Making Election a Sports Coverage

reymar-latozaFew days ago, while I am having my dinner in a ‘carenderia, I’d heard a group of five young people talking about some local candidates running this 2013 elections. They were sitting one table apart from my left side. Though they were trying to tone down their voices, but I still clearly recognized what they were discussing. It caught my attention because their conversation turned out like an exciting sports event. Imagine how people react in a cockfighting event, it is so thrilling if who’s gonna win, or a boxing match, and this time not of our favorite boxing stars, but of political candidates running for certain positions. They were highlighting some personal issues and it seemed like the negative allegations thrown by one political team to the opponent team adds up to their score, the more damaging issues, the more points earned,  what a breathtaking episode of basketball game it is with a human drama of competition. What was more disappointing was, they had mentioned two local radio stations which provide the exhilarating coverage of sports events in political arena.

Next week, the whole country will once again celebrate the highest peak of democracy – the 2013 National and Local Elections. And the question now, how ready are we to vote? Based on my observation, Instead of knowing political candidates and distinguishing their capabilities to lead, what most have memorized is the formula of who is losing and who is winning according to the candidates’ method of campaign (the more money to make a campaign trick, the more chances of winning).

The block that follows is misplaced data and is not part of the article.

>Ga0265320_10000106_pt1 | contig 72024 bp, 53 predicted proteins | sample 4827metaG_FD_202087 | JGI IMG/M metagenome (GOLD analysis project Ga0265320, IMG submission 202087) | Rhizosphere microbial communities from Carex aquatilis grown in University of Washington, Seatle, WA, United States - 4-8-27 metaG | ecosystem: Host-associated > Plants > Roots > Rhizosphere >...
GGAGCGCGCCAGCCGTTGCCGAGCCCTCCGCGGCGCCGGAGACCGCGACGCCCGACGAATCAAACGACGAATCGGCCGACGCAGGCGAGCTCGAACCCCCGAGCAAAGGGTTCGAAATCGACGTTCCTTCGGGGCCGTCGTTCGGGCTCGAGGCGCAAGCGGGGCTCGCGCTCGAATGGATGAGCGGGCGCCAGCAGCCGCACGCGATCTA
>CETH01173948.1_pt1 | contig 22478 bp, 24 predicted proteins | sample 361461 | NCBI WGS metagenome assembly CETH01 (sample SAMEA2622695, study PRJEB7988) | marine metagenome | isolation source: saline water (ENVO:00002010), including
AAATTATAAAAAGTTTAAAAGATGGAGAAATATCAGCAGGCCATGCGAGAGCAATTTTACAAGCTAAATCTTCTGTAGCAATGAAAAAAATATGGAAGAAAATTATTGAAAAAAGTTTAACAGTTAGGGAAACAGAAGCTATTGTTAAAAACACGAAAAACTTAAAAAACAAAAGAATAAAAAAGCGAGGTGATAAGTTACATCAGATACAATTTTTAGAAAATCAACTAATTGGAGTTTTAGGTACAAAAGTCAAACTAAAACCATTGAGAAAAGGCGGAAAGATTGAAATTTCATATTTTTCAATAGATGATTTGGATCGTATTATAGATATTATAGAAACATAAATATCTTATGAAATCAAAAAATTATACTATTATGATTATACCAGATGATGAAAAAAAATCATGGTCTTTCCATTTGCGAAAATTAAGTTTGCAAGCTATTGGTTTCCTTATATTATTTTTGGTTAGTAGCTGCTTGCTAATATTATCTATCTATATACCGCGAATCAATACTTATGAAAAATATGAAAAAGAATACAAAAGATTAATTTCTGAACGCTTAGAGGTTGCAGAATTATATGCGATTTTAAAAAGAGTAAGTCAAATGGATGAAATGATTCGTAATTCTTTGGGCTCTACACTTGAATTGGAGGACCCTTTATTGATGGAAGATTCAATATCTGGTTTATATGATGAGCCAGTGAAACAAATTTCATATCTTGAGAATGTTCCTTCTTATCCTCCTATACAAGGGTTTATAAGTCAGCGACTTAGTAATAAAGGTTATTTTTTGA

Aside from people’s failure of their responsibility to know the candidates more than the issues being attached to their names, media is also taking advantage of their influence to  dictate rather than making people intelligently decide whom to vote. According to the book written by SHEILA S. CORONEL, YVONNE T. CHUA, AND ISAGANI DE CASTRO JR.- Cockfight, Horserace, Boxing Match: Why Elections are Covered as Sport, authors stated that stories on conflict, competition, and controversy dominate. Surveys get a disproportionate share of the coverage while the concerns and aspirations of voters rarely find voice. Spin doctors, PR people, and campaign strategists-fully aware of the way in which elections are covered and the types of stories journalists prefer-tailor their media strategies accordingly. They play to the media’s propensity for conflict and intrigue, feeding stories, news angles, and spins that they know will be reported. Thus, they often end up setting the news agenda, steering the direction of election coverage, and monopolizing news space and airtime for their candidates.

Social responsibility will always come next to the profit, the ratings and sales should come first. the study of the Philippine Center for Investigative Journalism last 2004 showed that National, and most especially the local media focused on the personalities and cover what candidates said and did in campaign sorties. They neglect the candidates’ background, platform, and the substantive issues of the campaign.

I’m pretty sure, if you ask the voters now, about the political candidates they would most likely remember the sleaze and sensation, lovelife, gossips, the attacks made by candidates against each other , the allegations fueled by the media, other  and more of candidates ‘personal lives. It is quite disturbing how the mass influenced by the media. The country’s democracy is at stake if people are injected by the lethal faults of media.

However, we do not disregard the effort of some of the news organizations to empower the public and energize their capacity to make informed choices in the elections.

It is undeniably that during election season many are shifting into sports writing, or sports commentator. The job is more fun, the stories are exciting and saleable. The superficiality is always admired by many.

Well, I am hoping that at the end of the game, sportsmanship will reign. GOOD LUCK MAY 2013 ELECTION.